Sundown Syndrome

What Is Sundown Syndrome?

Sundown Syndrome is a symptom which is noticed amongst patients with Dementia in late afternoon and evening where patients get more agitated, aggressive or confused. Sundown Syndrome is not a disease. Studies suggest that the biological clock shifts in people with dementia, and that shift may make people with dementia more prone to agitation, aggressive or confused.

Sundowner’s syndrome will usually occur alongside some form of Dementia, Alzheimer’s Disease.  However, not everyone with Dementia is affected with Sundowning.


Signs & Symptoms Of Sundown Syndrome?

  • Agitation
  • Hallucinations
  • Irritability
  • Confusion
  • Mood Swings
  • Disorientation
  • Wandering
  • Suspicious

What Are the Factors That Exasperate Sundowing?

  • “Wearing-Off” of prescribed medications can be a contributing factor to Sundown syndrome as suggested by Geriatricians


  • Low/Dim lighting or Increasing shadows


  • A person affected with Dementia loses its ability to reason or process information correctly. And this may disrupt the body clock from differentiating between day/night leading to confusion and exhaustion that feature in Sundowner’s


  • Disruption of Regularly Daily Schedule


How To Manage Your Dear Ones Affected With Sundowning?

Overall, Sundown Syndrome is comprised of a range of behaviours including increased confusion, anxiety and aggression and while it can’t be fully cured, it can certainly be minimized or managed. As it can’t be cured, it is important to identify the patterns that trigger these agitations and do the best to limit it.


  • Set Daily Routines:
    • For dementated people, it is important to having daily routines from waking up, meals and going to sleep. Familiar Routines may help them feel more secure
    • Ensure some form of physical activity like brisk walking or exercise as part of their daily routine in the early part of the day when they are active. Avoid making appointments, bathing or other potential stressful activities in the late afternoon or evening. If you need to go to an unfamiliar surrounding bring familiar things along to make it more smoothing. These things can be pictures or favourite items such as throw, blankets or pillows.
    • Disturbances of sleep at night will make the person feel sleepy during the day time. However, excessive sleep during the day time will make it difficult for your loved ones to fall sleep at night which contributes to agitation and confusion. So, taking rest during the day time is essential. Hence, instead of skipping long naps in the afternoon, encourage short naps of 20 minutes which would re-energise them without affecting the bedtime routine.



  • Making Changes to their Food Patterns
    • This would involve limiting your loved ones from smoking or drinking alcohol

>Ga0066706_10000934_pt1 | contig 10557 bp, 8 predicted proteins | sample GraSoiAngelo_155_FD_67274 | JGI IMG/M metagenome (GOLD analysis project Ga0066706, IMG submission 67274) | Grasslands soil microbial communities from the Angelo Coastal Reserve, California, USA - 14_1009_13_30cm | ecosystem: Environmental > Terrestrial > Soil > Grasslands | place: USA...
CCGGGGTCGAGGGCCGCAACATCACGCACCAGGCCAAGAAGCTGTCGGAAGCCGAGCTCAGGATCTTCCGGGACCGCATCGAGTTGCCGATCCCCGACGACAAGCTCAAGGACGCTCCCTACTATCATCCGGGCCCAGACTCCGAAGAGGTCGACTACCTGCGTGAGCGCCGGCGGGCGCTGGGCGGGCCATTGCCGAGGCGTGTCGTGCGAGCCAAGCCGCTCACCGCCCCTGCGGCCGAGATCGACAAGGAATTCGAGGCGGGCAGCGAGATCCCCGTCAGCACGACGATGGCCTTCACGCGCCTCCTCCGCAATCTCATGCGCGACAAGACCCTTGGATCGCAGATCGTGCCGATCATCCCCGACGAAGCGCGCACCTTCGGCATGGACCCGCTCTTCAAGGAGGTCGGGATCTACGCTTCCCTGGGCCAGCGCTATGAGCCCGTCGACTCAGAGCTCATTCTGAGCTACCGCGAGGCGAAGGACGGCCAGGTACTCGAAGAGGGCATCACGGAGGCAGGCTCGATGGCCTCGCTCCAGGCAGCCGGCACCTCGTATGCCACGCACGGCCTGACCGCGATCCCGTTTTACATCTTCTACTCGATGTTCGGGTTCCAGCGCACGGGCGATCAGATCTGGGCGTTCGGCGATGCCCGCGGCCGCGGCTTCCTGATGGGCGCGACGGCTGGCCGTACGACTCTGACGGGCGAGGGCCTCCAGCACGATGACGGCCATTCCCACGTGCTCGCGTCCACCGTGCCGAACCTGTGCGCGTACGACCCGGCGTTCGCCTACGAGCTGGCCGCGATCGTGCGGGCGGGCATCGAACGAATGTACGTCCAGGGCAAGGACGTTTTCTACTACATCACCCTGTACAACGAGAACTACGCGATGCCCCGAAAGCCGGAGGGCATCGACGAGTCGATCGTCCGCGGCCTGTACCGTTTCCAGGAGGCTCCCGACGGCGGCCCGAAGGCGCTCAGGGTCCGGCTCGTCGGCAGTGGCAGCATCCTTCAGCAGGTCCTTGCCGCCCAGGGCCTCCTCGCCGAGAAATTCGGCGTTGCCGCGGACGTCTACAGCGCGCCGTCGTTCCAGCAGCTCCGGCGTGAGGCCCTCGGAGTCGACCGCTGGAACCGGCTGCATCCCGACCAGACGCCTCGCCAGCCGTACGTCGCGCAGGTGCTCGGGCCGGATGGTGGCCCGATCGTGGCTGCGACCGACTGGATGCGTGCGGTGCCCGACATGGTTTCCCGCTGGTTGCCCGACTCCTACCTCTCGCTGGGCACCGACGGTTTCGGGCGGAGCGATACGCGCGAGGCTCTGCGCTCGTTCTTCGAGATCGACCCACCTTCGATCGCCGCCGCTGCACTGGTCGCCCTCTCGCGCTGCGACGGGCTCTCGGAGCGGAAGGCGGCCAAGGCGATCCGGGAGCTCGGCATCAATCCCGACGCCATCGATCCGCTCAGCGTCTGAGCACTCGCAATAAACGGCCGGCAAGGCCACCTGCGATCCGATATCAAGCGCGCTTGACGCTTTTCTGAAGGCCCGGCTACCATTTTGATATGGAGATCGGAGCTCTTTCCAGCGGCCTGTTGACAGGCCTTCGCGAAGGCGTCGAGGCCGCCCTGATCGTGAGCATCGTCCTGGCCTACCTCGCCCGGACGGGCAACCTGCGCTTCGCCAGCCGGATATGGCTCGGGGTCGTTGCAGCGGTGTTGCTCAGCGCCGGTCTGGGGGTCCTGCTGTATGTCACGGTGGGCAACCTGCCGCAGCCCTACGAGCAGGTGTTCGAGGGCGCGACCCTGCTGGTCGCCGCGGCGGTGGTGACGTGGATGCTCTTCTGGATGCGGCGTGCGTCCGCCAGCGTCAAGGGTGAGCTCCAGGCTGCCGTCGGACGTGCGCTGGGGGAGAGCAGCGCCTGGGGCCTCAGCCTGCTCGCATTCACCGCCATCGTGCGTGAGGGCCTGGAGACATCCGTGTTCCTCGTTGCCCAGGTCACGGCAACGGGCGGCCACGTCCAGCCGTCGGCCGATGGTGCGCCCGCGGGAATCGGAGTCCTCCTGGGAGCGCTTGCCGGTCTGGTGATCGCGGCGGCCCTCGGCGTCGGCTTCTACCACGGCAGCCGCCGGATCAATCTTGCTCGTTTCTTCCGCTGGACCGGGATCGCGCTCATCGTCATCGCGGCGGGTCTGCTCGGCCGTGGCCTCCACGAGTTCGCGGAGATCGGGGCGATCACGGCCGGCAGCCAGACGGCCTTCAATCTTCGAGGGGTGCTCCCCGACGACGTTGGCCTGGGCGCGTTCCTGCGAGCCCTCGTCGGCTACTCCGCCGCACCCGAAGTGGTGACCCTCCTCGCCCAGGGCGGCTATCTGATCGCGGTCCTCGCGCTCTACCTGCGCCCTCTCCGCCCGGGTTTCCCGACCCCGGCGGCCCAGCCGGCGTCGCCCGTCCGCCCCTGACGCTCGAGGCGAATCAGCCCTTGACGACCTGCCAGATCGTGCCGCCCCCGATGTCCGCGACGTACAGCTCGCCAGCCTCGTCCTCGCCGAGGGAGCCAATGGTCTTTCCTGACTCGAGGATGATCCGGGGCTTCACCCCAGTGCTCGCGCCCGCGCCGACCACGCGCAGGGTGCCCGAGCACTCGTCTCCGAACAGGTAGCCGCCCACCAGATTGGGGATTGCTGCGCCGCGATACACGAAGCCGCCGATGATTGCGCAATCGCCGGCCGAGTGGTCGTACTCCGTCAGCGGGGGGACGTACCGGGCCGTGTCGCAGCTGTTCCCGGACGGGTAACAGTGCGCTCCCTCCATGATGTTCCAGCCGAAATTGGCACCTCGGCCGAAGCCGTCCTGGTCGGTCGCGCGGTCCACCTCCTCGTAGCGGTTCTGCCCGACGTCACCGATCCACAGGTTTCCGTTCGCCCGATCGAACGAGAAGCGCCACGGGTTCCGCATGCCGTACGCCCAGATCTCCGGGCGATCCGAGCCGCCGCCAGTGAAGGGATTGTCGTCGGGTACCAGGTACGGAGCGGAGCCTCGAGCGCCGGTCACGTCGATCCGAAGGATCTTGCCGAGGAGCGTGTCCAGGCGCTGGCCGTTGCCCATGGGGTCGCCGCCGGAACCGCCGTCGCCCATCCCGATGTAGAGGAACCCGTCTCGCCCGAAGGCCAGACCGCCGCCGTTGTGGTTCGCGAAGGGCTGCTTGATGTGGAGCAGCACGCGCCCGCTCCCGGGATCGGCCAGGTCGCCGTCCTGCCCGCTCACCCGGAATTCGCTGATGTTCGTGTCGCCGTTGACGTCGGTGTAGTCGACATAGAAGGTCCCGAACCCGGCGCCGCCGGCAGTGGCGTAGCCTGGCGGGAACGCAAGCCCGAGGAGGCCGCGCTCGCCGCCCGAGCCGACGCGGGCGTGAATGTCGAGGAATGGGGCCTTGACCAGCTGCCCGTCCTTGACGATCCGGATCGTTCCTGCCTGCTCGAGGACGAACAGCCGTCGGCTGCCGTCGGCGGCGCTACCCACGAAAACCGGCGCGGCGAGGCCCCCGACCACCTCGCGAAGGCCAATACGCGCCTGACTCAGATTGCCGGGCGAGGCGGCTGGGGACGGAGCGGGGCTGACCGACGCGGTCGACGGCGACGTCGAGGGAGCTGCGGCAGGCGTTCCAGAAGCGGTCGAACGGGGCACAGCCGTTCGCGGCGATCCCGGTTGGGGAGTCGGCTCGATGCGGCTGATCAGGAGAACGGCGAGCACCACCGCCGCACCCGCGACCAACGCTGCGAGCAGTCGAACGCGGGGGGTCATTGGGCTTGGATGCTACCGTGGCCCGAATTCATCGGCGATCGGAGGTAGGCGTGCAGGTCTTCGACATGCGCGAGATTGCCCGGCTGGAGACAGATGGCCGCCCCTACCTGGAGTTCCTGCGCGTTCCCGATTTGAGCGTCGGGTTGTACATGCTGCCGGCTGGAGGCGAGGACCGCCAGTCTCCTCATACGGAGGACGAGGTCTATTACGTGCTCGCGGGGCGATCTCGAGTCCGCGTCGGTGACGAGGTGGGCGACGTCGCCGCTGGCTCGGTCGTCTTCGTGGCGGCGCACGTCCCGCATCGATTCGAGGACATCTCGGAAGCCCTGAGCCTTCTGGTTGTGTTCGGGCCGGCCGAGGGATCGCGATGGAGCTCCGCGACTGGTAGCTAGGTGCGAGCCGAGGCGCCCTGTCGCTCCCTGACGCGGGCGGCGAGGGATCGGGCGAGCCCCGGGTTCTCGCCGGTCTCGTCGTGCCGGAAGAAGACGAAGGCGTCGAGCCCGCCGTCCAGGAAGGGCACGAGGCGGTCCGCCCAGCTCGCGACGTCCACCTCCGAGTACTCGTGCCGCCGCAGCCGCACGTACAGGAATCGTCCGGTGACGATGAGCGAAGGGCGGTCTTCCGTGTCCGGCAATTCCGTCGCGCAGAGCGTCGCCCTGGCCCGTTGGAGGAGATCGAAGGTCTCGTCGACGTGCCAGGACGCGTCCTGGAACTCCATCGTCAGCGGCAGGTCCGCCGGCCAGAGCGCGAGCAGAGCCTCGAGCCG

• Incorporate small meals or light snacks in the afternoon and limiting sweets/caffeine intakes at night time.


  • Evening Activities
    • Ensure they feel comfortable as of the room temperature.
    • Keep some activities that they enjoy doing in the evening. For example, put on relaxing music, reading, playing cards or watching something on the TV, to create a soothing atmosphere.


  • Adjust Light Exposure: If the outside weather is comfortable, encourage them to go outside and be with nature as much as possible. Also, if the person is inside, it is advisable to make sure curtains are open and other objects aren’t covering windows. Also, to ease the transition to night time, close the curtains and turn the lights on to ensure adequate lighting is there. With night lights being on, not only helps them to move from one room to the other but can reduce stress if he or she needs to get up in the night for any reason.


  • How to React:
    • It is important to remain calm when interacting with them when they are most agitate
    • Try to distract them from the frustrating situations and don’t argue with them
    • Don’t try to hold them back if they want to move around, just keep an eye on their pace
    • Offer reassurance that everything is all right
    • Distract them from any of their agitated behaviours with their favourite things


  • Caregivers Lifestyle Changes: As it can be stressful, a caregiver should maintain a healthy lifestyle to look after their loved ones. So, along with ensuring healthy food lifestyles one should try to ensure plenty of sleep at night to ensure you have more energy at the day time.


As every person with Dementia reacts differently to triggers and treatment, managing sundown syndrome requires flexibility, creativity, lot of patience and empathy. It takes trial and error to discover what triggers change in behaviour before you can find solutions. Hence, it is important to try one thing at a time and seek help from experts and assistance from friends and family.

At the end of the days, if these tips are not of any help and you notice increase in agitation, you it is important to reach out to your doctor.

Dr. Dwaipayan Sen (FRCP(Glasgow) MRCP Geriatrics)

Consultant Stroke Physician, UK

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